A SERIES of almost 2000 years has now fled away since the gospel announced light and religious liberty to the enslaved world; since Messiah, emerging from the rocky sepulchre, destroyed Death, and delivered those who, through fear of his merciless domination, were all their lifetime subject to bondage. Strong and implacable were the enemies of Jesus; many were the foes with which the Captain of our salvation had to contend, and for a moment they seemed to prevail. They crucified him, and thought themselves secure; they entombed his murdered body, and vainly imagined the conquest was complete. Unhappy men! how blind to the future! Scarce was the palm of victory lifted to their brows, when it withered; scarce did the dawn of conquest rise upon their marshalled efforts, when it set in the midnight of everlasting dismay. They succeeded in depriving the Champion of Israel of the light of life; but in the awful moment he only groped for those pillars on which the whole temple of Jewish and heathen superstition stood. Then, indeed, he bowed himself. The grave could not retain him who made the world. The Shepherd of Israel descended into the pit, but it was only to destroy the enemy of the flock, and having seized him he slew him. When the son of God rose from the dead, and thereby brought life (eternal life) and immortality to light, ignorance, the cause of all Jewish, heathen, and antichristian superstition fled before him; and seeing that the world were in great bondage through fear of death, and especially through their ignorance of that life which lay beyond death, it was necessary that he who gave his life for the world should deliver his children from the bondage of this fear. Having risen from the dead, and removed the cause of all uncertainty respecting a resurrection and eternal life, nothing remained but to let the children know it. To effect this, to remove all fear, to inform the body of the resurrection of its head, to let all flesh see the salvation of our God--the Lord Jesus called the twelve, and, viva voce, commissioned them to go into all the world and to preach the gospel (i. e. his death and resurrection) to every creature: "He that believes shall be saved--he that believes not shall be damned." This, by the way, is the only constitution of a christian assembly in opposition to all written instruments. Having received this gospel in charge, the apostles went forth every where preaching it, God bearing them also witness in signs and wonders, and diverse miracles, and gifts of the Holy Spirit, according to his will. Having made disciples in Jerusalem and every where among the gentiles, it became necessary to assemble the brethren on that fact which they had believed, in order that they might edify one another, grow in grace and knowledge increase in every good word and work, and finally show forth the death of Jesus in the eating of the supper.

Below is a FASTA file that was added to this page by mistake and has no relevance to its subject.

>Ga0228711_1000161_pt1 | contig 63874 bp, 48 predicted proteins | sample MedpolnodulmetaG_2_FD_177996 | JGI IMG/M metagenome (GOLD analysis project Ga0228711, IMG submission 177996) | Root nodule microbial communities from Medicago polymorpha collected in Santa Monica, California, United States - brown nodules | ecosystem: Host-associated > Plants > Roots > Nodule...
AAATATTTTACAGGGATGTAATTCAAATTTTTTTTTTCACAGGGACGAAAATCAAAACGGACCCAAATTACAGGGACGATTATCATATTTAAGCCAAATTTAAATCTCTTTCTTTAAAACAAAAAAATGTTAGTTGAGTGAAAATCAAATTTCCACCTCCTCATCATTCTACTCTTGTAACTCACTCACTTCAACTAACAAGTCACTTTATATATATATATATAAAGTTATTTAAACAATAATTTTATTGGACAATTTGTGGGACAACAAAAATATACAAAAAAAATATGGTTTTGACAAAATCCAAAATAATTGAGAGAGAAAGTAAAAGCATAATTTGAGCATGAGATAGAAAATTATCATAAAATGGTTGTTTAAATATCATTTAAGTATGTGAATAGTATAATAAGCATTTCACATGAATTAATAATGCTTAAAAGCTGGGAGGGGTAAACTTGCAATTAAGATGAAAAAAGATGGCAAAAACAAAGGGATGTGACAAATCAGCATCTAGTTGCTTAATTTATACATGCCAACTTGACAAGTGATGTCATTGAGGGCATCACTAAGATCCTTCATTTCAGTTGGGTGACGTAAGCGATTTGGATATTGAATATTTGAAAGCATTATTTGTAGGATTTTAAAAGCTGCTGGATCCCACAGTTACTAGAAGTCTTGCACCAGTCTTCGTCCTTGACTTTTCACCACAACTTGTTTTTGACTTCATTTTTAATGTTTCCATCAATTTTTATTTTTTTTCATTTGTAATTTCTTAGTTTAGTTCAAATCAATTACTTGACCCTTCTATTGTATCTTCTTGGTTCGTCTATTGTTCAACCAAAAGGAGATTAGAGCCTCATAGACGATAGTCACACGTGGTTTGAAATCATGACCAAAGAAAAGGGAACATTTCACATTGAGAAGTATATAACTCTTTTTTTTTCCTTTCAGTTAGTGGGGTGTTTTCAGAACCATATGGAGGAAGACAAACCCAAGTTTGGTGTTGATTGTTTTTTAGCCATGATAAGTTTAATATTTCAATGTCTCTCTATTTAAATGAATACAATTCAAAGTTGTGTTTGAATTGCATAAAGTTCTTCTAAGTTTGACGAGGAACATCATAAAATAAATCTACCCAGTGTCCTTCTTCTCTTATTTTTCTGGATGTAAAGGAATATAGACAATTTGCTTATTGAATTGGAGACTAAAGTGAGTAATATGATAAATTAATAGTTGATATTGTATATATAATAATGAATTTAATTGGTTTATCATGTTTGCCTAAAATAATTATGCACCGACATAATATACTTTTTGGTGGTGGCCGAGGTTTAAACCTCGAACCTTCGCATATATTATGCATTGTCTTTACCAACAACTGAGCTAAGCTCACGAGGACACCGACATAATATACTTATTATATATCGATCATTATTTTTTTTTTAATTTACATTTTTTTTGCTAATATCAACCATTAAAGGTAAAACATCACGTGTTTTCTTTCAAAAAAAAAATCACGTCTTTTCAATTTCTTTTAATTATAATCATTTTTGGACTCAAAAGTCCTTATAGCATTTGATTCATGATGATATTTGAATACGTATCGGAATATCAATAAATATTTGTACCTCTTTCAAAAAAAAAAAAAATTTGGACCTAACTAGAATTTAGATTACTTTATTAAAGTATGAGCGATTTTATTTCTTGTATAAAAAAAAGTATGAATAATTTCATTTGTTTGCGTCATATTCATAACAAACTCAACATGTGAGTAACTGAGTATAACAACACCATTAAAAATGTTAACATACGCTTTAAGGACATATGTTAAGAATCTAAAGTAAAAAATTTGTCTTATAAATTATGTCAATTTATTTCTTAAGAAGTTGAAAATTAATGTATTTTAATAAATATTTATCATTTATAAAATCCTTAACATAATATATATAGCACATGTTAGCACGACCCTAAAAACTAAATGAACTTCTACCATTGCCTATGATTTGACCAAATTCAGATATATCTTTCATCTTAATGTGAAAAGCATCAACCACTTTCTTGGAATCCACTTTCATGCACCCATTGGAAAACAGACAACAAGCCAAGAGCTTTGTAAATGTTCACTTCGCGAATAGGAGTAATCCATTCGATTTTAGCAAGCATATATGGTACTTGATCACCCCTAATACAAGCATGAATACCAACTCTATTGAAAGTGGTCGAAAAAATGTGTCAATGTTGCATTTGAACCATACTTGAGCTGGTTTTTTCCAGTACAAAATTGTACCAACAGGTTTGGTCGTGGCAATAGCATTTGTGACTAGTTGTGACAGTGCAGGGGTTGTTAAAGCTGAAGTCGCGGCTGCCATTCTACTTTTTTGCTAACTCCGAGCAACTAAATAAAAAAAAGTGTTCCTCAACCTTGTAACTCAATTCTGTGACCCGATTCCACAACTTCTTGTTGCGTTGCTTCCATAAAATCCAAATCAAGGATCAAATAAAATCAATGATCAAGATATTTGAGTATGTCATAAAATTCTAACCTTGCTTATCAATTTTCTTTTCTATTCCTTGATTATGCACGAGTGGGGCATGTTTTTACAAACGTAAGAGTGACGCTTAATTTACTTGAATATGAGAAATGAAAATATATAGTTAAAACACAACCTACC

To manage the business of the church in all ages, it pleased the Head of tile church to appoint point bishops and deacons. The apostles were chiefly employed in ordaining elders "in every church" on their return from their first tour through the Lesser Asia. Titus was left in Crete for the express purpose to "ordain elders in every church," and Timothy had this business in charge in the church at Ephesus. And in all those appointments the bishops and deacons were chosen from among those who believed; and they had previously assembled themselves, like others, to eat the supper. Besides this, they were numerous in every church.